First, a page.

Unpacking the Collection

Part of the series One World Archaeology pp 3-26


Networks, Agents and Objects: Frameworks for Unpacking Museum Collections

  • Sarah ByrneAffiliated withCentre for Museums, Heritage and Material Culture Studies, Institute of Archaeology, University College, London Email author 
  • , Anne ClarkeAffiliated withDepartment of Archaeology, School of Philosophical and Historical Inquiry, University of Sydney
  • , Rodney HarrisonAffiliated withFaculty of Arts, The Open University
  • , Robin TorrenceAffiliated withAustralian MuseumSchool of Philosophical and Historical Inquiry, University of Sydney

* Final gross prices may vary according to local VAT.

Get Access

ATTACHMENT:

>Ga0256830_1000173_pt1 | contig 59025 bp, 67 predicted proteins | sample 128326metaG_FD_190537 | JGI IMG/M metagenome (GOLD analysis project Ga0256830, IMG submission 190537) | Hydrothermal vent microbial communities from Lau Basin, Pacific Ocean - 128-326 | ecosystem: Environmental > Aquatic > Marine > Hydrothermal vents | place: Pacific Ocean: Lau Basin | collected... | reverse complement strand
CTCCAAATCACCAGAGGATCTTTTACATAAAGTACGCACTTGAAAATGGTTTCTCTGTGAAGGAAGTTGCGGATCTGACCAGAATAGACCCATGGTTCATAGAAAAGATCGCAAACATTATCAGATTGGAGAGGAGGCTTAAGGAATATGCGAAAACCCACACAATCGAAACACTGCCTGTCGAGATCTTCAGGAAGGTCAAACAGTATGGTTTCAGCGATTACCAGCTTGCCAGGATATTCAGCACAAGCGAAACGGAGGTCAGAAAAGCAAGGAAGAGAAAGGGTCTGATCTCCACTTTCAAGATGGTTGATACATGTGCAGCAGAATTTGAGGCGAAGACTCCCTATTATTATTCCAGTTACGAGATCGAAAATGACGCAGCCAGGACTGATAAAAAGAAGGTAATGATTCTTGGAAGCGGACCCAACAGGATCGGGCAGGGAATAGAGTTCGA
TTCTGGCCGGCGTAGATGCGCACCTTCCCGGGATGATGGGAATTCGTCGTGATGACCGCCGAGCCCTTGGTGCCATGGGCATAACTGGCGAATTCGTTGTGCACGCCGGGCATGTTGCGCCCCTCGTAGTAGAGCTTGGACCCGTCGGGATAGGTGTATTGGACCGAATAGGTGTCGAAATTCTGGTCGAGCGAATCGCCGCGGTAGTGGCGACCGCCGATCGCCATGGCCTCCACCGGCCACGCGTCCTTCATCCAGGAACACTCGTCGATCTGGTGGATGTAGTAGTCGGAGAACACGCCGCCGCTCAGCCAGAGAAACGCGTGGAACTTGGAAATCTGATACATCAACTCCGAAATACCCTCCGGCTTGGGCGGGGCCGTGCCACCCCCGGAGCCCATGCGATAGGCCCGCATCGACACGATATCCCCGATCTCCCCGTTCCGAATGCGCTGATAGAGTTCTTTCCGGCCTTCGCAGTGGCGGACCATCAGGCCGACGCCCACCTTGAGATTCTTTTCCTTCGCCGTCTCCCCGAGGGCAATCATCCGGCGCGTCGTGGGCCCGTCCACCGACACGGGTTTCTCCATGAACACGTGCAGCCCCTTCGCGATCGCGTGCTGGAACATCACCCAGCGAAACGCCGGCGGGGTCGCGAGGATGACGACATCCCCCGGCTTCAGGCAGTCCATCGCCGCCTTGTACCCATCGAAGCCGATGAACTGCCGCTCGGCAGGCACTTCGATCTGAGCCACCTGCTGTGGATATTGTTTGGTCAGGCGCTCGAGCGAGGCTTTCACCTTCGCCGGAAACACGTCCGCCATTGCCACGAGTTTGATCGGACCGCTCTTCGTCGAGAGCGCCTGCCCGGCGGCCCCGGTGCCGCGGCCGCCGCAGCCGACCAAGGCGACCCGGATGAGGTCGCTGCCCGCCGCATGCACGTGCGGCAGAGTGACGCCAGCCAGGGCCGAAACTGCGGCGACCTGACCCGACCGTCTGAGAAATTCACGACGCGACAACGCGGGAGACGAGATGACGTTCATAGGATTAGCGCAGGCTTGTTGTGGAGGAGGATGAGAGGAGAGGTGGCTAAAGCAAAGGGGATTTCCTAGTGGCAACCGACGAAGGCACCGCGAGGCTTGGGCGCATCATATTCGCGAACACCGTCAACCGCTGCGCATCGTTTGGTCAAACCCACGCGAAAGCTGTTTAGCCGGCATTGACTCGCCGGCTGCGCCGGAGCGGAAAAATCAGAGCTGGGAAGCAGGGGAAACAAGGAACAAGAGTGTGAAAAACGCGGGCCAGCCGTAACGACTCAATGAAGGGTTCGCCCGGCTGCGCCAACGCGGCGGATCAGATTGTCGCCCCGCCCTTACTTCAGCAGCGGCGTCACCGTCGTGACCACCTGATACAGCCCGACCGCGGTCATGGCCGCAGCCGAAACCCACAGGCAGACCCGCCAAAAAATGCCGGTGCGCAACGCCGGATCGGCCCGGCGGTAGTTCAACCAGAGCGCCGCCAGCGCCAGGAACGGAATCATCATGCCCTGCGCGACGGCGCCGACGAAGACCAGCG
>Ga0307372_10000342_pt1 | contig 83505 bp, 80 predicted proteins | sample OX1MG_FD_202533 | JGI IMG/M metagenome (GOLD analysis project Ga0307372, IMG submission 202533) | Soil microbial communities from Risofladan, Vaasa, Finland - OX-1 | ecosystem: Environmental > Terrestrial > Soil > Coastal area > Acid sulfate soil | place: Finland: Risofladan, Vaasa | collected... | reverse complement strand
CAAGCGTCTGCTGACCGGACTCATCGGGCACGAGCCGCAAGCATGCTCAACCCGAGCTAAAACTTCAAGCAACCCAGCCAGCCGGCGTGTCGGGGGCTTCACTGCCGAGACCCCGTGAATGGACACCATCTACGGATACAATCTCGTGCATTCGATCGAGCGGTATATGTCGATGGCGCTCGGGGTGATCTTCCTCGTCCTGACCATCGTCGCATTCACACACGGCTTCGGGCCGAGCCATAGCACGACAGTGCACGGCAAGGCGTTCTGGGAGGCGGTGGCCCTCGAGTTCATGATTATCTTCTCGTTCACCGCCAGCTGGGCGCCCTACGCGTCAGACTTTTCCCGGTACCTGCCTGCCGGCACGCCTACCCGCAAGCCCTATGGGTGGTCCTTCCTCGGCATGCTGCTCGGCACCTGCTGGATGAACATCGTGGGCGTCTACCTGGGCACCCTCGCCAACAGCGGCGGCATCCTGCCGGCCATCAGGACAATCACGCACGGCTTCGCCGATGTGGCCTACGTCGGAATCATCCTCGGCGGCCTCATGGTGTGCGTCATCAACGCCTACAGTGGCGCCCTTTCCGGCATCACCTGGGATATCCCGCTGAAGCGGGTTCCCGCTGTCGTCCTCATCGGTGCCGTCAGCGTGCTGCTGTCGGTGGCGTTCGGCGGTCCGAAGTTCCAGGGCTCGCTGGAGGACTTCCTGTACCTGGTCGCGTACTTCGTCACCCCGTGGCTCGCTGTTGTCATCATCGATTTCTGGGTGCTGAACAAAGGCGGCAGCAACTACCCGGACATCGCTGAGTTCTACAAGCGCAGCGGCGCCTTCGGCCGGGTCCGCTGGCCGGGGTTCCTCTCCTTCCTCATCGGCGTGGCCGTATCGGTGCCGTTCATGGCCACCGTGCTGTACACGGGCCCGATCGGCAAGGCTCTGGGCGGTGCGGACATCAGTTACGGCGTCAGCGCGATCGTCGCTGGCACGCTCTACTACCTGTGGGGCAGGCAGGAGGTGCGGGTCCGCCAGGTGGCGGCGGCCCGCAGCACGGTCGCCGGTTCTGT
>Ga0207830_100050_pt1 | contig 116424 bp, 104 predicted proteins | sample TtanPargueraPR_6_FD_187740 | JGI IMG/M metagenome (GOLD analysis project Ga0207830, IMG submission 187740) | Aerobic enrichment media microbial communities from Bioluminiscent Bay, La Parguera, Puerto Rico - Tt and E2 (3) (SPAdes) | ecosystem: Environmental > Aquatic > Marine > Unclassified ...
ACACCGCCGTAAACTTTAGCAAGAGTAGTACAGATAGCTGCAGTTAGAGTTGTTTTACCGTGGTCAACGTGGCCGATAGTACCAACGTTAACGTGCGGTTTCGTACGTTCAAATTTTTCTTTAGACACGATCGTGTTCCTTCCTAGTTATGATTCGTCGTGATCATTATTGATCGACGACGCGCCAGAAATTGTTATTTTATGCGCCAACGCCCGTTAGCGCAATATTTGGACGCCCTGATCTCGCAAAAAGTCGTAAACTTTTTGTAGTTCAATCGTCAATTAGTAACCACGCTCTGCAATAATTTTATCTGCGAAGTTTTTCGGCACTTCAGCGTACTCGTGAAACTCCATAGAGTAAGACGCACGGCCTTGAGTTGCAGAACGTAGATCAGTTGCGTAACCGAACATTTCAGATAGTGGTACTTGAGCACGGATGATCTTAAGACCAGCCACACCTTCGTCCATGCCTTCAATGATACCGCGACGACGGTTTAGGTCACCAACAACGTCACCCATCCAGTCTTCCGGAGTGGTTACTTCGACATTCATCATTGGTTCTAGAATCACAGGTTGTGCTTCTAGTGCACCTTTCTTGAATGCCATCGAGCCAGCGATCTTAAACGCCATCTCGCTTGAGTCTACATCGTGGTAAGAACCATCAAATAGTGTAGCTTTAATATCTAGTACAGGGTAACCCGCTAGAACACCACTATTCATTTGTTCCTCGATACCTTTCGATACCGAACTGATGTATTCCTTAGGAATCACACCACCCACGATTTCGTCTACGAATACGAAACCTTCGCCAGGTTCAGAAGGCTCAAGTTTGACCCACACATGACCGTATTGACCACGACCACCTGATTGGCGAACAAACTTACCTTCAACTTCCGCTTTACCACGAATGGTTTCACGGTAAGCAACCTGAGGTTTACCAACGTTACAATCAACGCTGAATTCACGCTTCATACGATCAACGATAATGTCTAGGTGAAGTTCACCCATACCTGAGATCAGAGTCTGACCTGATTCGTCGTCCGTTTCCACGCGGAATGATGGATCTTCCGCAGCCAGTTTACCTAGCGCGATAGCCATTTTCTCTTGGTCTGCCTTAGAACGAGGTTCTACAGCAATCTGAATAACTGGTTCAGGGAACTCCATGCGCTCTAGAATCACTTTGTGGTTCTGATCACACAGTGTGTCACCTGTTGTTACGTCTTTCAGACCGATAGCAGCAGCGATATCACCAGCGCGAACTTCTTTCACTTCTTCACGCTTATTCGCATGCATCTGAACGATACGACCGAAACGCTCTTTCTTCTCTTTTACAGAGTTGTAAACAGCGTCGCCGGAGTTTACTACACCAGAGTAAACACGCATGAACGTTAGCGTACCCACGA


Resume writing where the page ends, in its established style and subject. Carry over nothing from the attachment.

Although on face value, museum collections are largely perceived as static entities hidden away in storerooms or trapped behind glass cases, new research shows that over time and across space interactions between objects and a wide range of people have generated a complex assemblage of material and social networks. Based on a broad collection of source materials, studies examining the people who made, sold, traded, studied, catalogued, exhibited and connected with objects reveal a dynamic set of material and social agencies that have been instrumental in creating, shaping and reworking museum collections. By integrating and reworking theories about agency and materiality and by drawing on insights from Actor-Network Theory, contributors to this volume have uncovered new ways to think about relationships formed between objects and individuals and among diverse groups spread across the globe. The research also demonstrates that ethnographic collections continue to play important roles in supporting and reworking national identities as well as to challenge these through ongoing negotiations and sharing of ideas among both the guardians of these objects and their creator communities. These insights have important implications for designing curatorial practices in the future.